The Museum of the Cherokee Indian: Ancient History in State-of-the-Art Exhibits6.2.2015
Even before you set foot inside the Museum of the Cherokee Indian, named a “Best Native American Experience" by USA Today, you can tell it’s a special place. At the entrance, a hand carved statue of Sequoyah, the inventor of the Cherokee alphabet, stands 20 feet tall; a powerful landmark in town.
If you visit on a Monday, Wednesday or Friday, Jerry Wolfe will be there to greet you. (The museum is open Mon-Sun.) Wolfe, a tribal elder and World War II veteran is a Beloved Man of the Eastern Band of Cherokee Indians—the first person to receive this honorary title in over 200 years. A little further into the museum, a life-size, realistic statue based on Wolfe’s likeness depicts ancient Cherokee custom and dress.
Created by Disney
At every turn, the exhibits in the Museum of the Cherokee Indians are as informative as they are stirring, tracing the story of the Cherokee from 11,000 years ago to the present. While the history is ancient, the museum technology is cutting edge. The staff worked with the Imagineers, the design and engineering team from the Walt Disney Company, to create the special effects, short films, audio clips, dioramas, and artifacts on display throughout the museum.
“We were also able to collaborate with eight scholars and community members so that the museum is a reflection of what they wanted to see,” says Dr. Barbara R. Duncan, Education Director of the Museum of the Cherokee Indian.
The self-guided tour begins in the Story Lodge, where the ancient Cherokee creation myth is told through computer animation. The water spider, a symbol of Cherokee creation, and an emblem for the museum, brings fire to the earth in a basket on her back and a soft “fire” glows in the heart of the lodge.
From the Paleo Period to the Trail of Tears
From there, visitors move through the Paleo period, where mastadons—large, tusked, ancient elephant-like creatures—were hunted with simple spears. Duncan points out a mastodon vertebra that shows where it was worked on with stone tools, one of her favorite artifacts in the museum.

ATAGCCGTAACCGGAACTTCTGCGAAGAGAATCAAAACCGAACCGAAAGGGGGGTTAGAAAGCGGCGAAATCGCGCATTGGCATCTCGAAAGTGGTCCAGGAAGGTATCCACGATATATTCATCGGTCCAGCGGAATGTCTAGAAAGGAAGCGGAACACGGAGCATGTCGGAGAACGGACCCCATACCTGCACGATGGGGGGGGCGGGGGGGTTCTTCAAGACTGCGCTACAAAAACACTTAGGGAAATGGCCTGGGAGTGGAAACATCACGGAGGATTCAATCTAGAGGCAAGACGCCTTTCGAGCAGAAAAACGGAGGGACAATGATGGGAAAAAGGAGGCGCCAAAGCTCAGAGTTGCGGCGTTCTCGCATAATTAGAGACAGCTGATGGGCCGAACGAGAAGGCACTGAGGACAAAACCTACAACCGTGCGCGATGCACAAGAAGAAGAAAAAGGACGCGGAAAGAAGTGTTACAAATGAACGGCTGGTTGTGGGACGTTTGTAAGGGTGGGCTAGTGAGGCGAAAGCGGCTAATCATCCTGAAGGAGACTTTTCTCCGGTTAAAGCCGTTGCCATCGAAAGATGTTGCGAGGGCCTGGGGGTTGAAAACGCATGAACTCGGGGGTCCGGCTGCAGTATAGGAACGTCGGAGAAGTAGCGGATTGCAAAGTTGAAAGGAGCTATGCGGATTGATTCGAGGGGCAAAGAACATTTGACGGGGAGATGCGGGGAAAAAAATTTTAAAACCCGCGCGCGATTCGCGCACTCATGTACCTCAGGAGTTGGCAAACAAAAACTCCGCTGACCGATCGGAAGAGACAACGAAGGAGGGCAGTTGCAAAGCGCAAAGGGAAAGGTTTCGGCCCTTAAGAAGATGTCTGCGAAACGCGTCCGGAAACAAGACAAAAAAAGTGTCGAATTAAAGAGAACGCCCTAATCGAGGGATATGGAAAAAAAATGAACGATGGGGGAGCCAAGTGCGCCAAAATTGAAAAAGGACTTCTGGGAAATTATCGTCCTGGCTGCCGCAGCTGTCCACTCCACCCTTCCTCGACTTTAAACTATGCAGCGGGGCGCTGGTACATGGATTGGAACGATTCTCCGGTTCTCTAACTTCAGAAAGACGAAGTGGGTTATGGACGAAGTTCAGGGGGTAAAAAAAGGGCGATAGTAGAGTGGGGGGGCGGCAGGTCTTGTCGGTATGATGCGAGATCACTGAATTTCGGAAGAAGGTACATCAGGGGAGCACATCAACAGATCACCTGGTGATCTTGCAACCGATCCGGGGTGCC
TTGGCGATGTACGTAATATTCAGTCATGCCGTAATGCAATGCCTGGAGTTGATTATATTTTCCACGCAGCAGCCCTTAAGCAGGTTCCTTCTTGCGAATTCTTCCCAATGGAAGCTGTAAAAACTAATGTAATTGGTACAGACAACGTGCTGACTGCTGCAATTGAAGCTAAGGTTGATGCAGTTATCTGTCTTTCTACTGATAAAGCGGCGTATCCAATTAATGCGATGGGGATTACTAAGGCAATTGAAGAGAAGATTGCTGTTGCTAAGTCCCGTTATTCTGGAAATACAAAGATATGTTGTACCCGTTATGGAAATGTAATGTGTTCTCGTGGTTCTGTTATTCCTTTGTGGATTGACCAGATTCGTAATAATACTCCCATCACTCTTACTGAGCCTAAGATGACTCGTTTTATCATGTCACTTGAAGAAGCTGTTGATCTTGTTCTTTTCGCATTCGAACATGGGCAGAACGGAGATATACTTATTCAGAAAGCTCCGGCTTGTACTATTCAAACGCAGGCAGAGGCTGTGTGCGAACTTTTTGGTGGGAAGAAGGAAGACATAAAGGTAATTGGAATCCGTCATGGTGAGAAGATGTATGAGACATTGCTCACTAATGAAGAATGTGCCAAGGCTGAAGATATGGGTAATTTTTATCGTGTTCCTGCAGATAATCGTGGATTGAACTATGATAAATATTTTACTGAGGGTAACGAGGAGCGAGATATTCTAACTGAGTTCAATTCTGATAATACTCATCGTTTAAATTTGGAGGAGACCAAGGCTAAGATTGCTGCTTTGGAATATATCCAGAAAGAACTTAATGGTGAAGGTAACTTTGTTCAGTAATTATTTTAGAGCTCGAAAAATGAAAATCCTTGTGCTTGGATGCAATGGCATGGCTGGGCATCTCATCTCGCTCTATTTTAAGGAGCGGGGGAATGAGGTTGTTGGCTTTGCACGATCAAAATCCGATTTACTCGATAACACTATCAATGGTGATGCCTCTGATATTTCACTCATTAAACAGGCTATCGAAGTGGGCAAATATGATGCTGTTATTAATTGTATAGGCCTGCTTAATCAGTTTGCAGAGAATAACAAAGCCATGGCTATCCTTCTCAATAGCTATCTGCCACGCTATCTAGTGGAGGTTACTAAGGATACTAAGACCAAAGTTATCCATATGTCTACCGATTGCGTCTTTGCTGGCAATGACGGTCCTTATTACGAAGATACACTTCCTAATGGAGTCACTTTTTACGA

The displays in the Archaic period show more sophisticated tools and how the Indians begin to cultivate plants and use gourds as containers. As the food supply increases, and more crops are cultivated, including the Three Sisters—corn, beans, and squash—the Mississippian Period provides more leisure time, reflected in the refined arts and crafts of the period.
The award-winning traveling exhibit, Emissaries of Peace, tells the story of Henry Timberlake’s visit to the Cherokees in 1762, and the Cherokee leaders’ visit to London to meet King George III. Artifacts, archeological treasures, artwork, music, video, and life-size installations bring the story to life, with special pop-up books and panels placed at eye level for children, so they can follow along.
The Trail of Tears exhibit depicts the forced removal of the Indians to Oklahoma, and is handled with sensitivity and care. Leaving the exhibit, you can’t help but think of the Cherokee journey as one paved with resourcefulness, skill, creativity, and irrepressible spirit.
More Than a Museum
“The goal of the museum is to enable and give tools and resources. All of my work as a scholar is guided by what Cherokee people are interested in,” said Duncan
All together, the Museum of the Cherokee Indian is a moving experience with visually stunning displays capturing the look and feel of the journey of the Cherokee people throughout history, but as Duncan points out, it’s more than a cultural attraction. The museum is also an education and resource center, offering a rich set of programing, including classes covering Cherokee archeology, history, anthropology, folklore, literature, and geography, and Cherokee Experiences workshops covering storytelling, dance, crafts, and traditional Cherokee food, for school groups and individuals.
For scholars and museum members, the new Education and Research Wing is open by appointment, giving users access to the museum archives with over four thousand books, black and white photographs from the 1880s and 1930s, old manuscripts, microfilm foreign archives, and more.
Hours and Events
The Museum of the Cherokee Indian is open year-round except for Thanksgiving, Christmas, and New Year’s day. For information on events, like the annual Cherokee Voices Festival, visit www.cherokeemuseum.org.